- Although the internet is where the majority of buyers find homes, there has been a 10 percent increase in consumers who use agents over the last 20 years.
I started working in real estate back in 1995 — one year before realtor.com was founded, nine years before Trulia (2004) and 11 years before Zillow (2006).
Along the way, I’ve seen providers, sites and tests come and go, and each had been accompanied by some fear from agents and Realtors who thought they’d lose control of their listings or be phased out like taxis (because of Uber), travel agencies (because of Expedia) and land lines (because of cell phones).
The latest threat is Zillow Instant Offers, which allows investors to connect with sellers directly, with or without the help of an agent.
Agents, you’re still needed
We’re still here.
Statistics show our industry is stronger than ever. Buyers tend to find homes on their own, but they still want assistance; sellers list homes, but they are willing to pay a buyer’s agent or a transaction broker to manage the transaction between the two parties.
Uber riders aren’t contacting taxi drivers to make sure their Uber experience will be a good one, right?
I believe we’ve been choosing the wrong service industry to study: We should be looking at the medical industry if we really want to look at our future, understand why our relationships are so important and be aware of the challenges ahead.
Do people still want real estate agents?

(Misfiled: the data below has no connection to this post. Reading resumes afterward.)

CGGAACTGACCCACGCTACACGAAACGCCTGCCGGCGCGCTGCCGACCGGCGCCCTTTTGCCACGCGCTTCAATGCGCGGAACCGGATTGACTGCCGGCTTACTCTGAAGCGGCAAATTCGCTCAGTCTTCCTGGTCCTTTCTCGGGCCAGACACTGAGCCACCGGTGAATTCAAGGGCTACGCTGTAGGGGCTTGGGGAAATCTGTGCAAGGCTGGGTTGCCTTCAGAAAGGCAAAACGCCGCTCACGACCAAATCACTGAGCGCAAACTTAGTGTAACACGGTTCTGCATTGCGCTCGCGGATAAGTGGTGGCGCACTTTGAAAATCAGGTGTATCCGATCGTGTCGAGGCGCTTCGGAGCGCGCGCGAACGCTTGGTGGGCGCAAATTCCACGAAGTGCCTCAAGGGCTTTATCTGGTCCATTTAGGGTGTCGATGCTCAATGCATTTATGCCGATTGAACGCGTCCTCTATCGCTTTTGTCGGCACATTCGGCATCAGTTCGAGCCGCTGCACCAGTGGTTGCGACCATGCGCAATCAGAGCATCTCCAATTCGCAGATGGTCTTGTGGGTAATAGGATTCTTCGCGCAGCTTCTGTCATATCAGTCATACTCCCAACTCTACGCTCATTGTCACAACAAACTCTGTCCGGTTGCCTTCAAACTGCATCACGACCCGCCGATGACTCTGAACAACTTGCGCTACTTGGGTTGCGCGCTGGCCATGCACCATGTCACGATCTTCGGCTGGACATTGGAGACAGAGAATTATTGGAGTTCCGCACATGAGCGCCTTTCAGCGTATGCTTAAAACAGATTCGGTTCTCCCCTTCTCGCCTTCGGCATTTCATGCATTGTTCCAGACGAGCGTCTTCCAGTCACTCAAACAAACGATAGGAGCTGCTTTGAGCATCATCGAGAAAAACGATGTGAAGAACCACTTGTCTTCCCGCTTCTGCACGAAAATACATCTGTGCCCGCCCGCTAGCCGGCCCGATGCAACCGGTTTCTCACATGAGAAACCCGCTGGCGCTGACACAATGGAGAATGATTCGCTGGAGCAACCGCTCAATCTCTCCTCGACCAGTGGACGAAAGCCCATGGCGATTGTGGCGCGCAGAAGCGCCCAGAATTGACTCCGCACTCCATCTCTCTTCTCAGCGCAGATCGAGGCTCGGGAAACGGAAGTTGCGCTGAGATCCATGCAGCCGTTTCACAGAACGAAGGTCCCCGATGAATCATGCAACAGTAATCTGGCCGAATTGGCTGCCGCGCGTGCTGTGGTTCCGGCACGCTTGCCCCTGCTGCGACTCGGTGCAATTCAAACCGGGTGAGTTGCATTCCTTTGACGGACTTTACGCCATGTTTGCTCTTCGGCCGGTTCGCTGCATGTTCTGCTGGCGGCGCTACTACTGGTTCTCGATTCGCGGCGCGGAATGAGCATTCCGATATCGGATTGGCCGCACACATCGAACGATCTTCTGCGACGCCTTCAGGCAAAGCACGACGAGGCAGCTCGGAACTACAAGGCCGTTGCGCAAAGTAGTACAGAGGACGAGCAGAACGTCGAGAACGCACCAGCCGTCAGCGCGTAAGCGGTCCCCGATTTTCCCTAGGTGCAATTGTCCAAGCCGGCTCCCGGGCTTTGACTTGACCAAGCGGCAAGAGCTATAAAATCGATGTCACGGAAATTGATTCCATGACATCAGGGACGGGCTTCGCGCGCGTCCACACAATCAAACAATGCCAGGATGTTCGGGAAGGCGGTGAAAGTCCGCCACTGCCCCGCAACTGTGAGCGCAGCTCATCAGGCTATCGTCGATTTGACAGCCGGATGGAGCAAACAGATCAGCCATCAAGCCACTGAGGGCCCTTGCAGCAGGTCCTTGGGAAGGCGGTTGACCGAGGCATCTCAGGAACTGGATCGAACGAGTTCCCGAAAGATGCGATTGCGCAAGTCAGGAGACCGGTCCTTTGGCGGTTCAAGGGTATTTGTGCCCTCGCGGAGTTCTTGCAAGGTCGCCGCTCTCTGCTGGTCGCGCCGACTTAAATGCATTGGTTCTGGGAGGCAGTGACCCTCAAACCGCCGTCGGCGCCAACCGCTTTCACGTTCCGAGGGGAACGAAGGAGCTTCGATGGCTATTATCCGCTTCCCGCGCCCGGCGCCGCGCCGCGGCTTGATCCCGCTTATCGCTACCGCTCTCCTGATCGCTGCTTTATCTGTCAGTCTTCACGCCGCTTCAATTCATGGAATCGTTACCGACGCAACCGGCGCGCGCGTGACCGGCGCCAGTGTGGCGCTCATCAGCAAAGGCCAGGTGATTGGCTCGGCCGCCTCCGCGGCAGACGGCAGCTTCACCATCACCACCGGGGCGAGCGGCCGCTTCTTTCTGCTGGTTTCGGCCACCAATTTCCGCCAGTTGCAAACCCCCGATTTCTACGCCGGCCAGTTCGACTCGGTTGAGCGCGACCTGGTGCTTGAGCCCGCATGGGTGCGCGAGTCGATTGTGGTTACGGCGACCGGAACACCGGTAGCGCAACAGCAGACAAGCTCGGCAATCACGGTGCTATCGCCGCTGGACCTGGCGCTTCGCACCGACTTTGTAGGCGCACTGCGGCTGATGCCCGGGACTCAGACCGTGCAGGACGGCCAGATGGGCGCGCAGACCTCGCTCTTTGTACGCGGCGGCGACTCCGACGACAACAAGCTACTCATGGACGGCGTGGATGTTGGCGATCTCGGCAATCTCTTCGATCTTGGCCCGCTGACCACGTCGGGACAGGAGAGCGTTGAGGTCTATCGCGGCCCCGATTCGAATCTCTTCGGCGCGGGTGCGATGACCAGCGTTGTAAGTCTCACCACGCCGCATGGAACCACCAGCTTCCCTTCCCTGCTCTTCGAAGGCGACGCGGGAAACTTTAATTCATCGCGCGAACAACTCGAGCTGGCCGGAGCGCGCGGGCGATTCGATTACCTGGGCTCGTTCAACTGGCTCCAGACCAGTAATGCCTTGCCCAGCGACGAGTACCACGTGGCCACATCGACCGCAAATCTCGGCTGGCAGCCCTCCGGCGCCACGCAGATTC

The National Association of Realtors (NAR)* has statistics that go back to 2000:
Statistics are tough for me, but trends are pretty easy. I think the collection of data and percentage of error will be fairly consistent year-to-year (missing data in years that NAR didn’t collect data).
Patterns in the chart tell me the trend is for more agent involvement regardless of data on internet, proliferation of for sale by owner (FSBO) sites or a more informed consumer.
Median units per agent seems to follow the economy (or perhaps the number of members?) more than any other statistic.
Realtor.com was started in 1995, Trulia in 2004 and Zillow in 2006. Statistics tell us, as I would expect, that more buyers are finding their homes on the internet first. In 2001, only 8 percent is shown, with each year gaining until 2016 where, for the first time, more than half of buyers first found the home they purchased on the internet.
I’m not surprised this has happened, but I am a little surprised it took so long. In a very non-scientific study, I checked Zillow for 14 metro areas in the U.S.:
- Wichita, Kansas
- San Jose, California
- Los Angeles
- Washington, D.C.
- Raleigh, North Carolina
- New York City
- Trenton, New Jersey
According to Zillow, 124,985 homes are listed by agents, 2,951 are listed by owners and approximately 2 percent of the listings are FSBO.
Wichita is 4 percent and Seattle is 3 percent. Those were the high ratio of FSBO. Not very scientific, and smaller metro areas could have higher numbers.
Although the internet is where the majority of people are finding the homes they purchase, there has been a 10 percent increase in consumers who use agents over the last 20 years.
If, as predicted, the internet would end our profession — or significantly damage it — why is the number of buyers who use agents increasing?
Medicine and real estate
When I want to know how to treat my illness, I Google it.
For years, every person I meet tells me how I can cure my psoriasis, but I still have a family physician. I chose my physician, set appointments to meet her and have stayed with her for 20 years.
I may not see her but every five years, but I have my doctor.
It is a very personal relationship — it is my health and my body, and I don’t think physicians are interchangeable.
How should you choose a physician? I find a lot of websites that review doctors. Reviews are good, but according to the Blue Cross Blue Shield (BCBS) website, we should ask for a referral from friends or co-workers, then visit that physician and see if we’re a good fit.